Brandon Abraham wins Logitech McLaren G Challenge 2020 | FOS Future Lab
The UK’s Brandon Abraham has taken victory in the European bracket of the 2020 Logitech McLaren G Challenge, courtesy of a re-race after a highly controversial final round.
Like so many other championships this year, the annual Logitech G Challenge has been forced into some major changes. Where previous events saw racers from around the world compete in a live, head-to-head challenge, this year’s racing has been exclusively online.
Rather than holding a single final, Logitech and McLaren decided to run four separate finals for its regional qualifiers: Europe, Middle East, and Africa (EMEA); Latin American (LATAM); North America; and Asia-Pacific. Each event has the same overall prize, with an all-expenses trip for two to the 2021 British Grand Prix, a tour of the McLaren Technology Centre, and driving tuition from McLaren Formula 1 driver – and sim racer – Lando Norris.
These finals will run across the next three weekends, with the EMEA final first up this weekend. It saw the 14 qualified drivers from across the region face each other in a series of three races in Project CARS 2.
Abraham didn’t have things his own way however. For the first race at Silverstone, he qualified second behind pole sitter and countryman Chris McDade and Patryk Adamczyk, and it initially seemed like he’d stay there. McDade streaked away at the head of the field, and while Adamczyk and Abraham left a handy gap to Pedro Marques in fourth they were largely holding station.
However, coming through to complete lap four, Abraham pounced. After spending much of the lap tucked under Adamczyk’s rear wing, Abraham got a better run down Hangar Straight and took the long way round Stowe to claim second place down into Vale. While he was able to close the gap a little, it wasn’t enough to keep McDade from a lights-to-flag win.
For the second race at Brands Hatch, Abraham had to be content with the second row again. This time it was Adamczyk who took pole position, with the British trio of Matthew Jordan, Abraham, and McDade lining up behind.
A relatively clean getaway soon turned pretty sour. Marques was able to get alongside McDade but ran wide through Graham Hill. That allowed Manuel Rodriguez to pull alongside the slowing Marques into Surtees, but contact put both cars into the outside barriers.
The collision created a gap between the front four and the rest, and we saw a repeat of race one – only with Adamczyk able to make the pace at the front. Abraham meanwhile was tucked up underneath Jordan’s rear wing, but couldn’t find a way past. Entering Paddock Hill bend on the penultimate lap, Abraham attempted to run around the outside but inevitably ended up in the gravel. However Jordan appeared to take responsibility for that incident and either didn’t fight, or allowed Abraham past, at Hawthorns.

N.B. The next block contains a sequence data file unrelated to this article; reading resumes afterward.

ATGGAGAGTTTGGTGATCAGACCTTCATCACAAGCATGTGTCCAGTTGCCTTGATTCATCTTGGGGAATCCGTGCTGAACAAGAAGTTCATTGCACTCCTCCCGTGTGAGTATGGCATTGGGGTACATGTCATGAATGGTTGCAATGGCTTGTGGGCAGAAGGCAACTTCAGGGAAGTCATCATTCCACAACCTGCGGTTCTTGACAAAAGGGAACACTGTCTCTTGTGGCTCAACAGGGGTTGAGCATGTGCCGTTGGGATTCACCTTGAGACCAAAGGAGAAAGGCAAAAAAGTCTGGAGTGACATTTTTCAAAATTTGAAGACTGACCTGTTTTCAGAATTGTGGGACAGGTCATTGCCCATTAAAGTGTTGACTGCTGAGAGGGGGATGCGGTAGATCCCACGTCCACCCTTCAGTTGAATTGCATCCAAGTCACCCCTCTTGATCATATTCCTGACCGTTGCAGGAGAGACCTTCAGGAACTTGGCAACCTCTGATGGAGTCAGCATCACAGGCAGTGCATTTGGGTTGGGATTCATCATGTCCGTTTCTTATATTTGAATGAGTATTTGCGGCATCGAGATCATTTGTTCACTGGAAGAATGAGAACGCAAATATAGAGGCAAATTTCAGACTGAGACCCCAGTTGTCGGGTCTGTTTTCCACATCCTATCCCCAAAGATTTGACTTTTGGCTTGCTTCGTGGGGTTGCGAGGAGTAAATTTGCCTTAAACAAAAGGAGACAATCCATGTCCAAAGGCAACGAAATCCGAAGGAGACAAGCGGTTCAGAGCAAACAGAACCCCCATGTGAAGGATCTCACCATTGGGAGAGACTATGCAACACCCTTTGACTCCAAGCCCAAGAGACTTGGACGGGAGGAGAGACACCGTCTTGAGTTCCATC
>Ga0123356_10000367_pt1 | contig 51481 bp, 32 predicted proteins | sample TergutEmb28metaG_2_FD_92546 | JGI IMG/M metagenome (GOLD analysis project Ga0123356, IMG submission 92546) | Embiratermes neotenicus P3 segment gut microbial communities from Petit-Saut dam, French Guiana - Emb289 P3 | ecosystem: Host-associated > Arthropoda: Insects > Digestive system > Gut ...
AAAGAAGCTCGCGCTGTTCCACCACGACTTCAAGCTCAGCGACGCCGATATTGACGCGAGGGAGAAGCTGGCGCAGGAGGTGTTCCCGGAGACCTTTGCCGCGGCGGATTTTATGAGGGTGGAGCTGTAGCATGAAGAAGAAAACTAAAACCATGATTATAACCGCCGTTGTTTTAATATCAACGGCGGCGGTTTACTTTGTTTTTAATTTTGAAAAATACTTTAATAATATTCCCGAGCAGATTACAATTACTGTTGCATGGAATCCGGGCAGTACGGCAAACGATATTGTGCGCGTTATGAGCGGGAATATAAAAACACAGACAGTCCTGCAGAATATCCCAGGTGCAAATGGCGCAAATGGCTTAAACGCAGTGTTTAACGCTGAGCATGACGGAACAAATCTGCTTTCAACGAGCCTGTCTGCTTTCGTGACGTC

With two second places, Abraham was tied on points with Adamczyk at the top of standings, and the final race at “Azure Circuit” – an in-game equivalent to the Monaco street circuit – became an effective winner-takes-all fight between the two and McDade one point further back.
Qualifying gave Abraham the advantage, with his first pole position and a measure of protection with Henrik Stoldt separating him from Adamczyk and McDade on the second row – at a track where overtaking is a rare sight.
That lasted the distance of the first turn, as both Adamczyk and McDade jumped Stoldt immediately, but then their jockeying for position allowed Abraham to build a comfortable three-second lead. However, disaster struck on lap eight. Cresting the hill at Massnet, Abraham encountered Federico Perilli’s car blocking half the track and the two collided.
Though the race finished, with McDade winning from Adamczyk, the stewards ruled that the third round should run again due to the Abraham/Perilli incident. Once again, Abraham took pole position, but this time he had McDade right behind him, with Jordan ahead of Adamczyk on the second row.
Abraham carried that pace right through the subsequence race, to pull out an advantage of over four seconds at one point, but ultimately claimed a lights-to-flag win, and the title, ahead of McDade, with Adamczyk third in the race and overall.
In the V8 Supercars championship, Josh Rogers maintained his championship lead, but saw his advantage cut by his Madison Down after a mixed Bathurst event.
Rogers won the first of the day’s two races from pole position at the famous circuit, leading his Walkinshaw Andretti team-mate Dayne Warren home by just over a quarter of a second, with Down in third. However the reverse grid second race was packed with incidents.
Jackson Souslin-Harlow, who’d experienced the virtual equivalent to car failure – a network disconnection – in the first race, started from pole and took the race win from Ethan Grigg-Gault. Starting from the back, Rogers tripped over Brodie Kostecki to earn himself a post-race penalty, while Down was able to climb up to eighth.
After eight races, with nine left to go, that leaves the championship finely balanced, with Rogers just 12 points ahead of Down. There’ll also be a special guest racing in the next two rounds as real-world V8 Supercars driver, and handy esports racer Shane van Gisbergen joins the grid.
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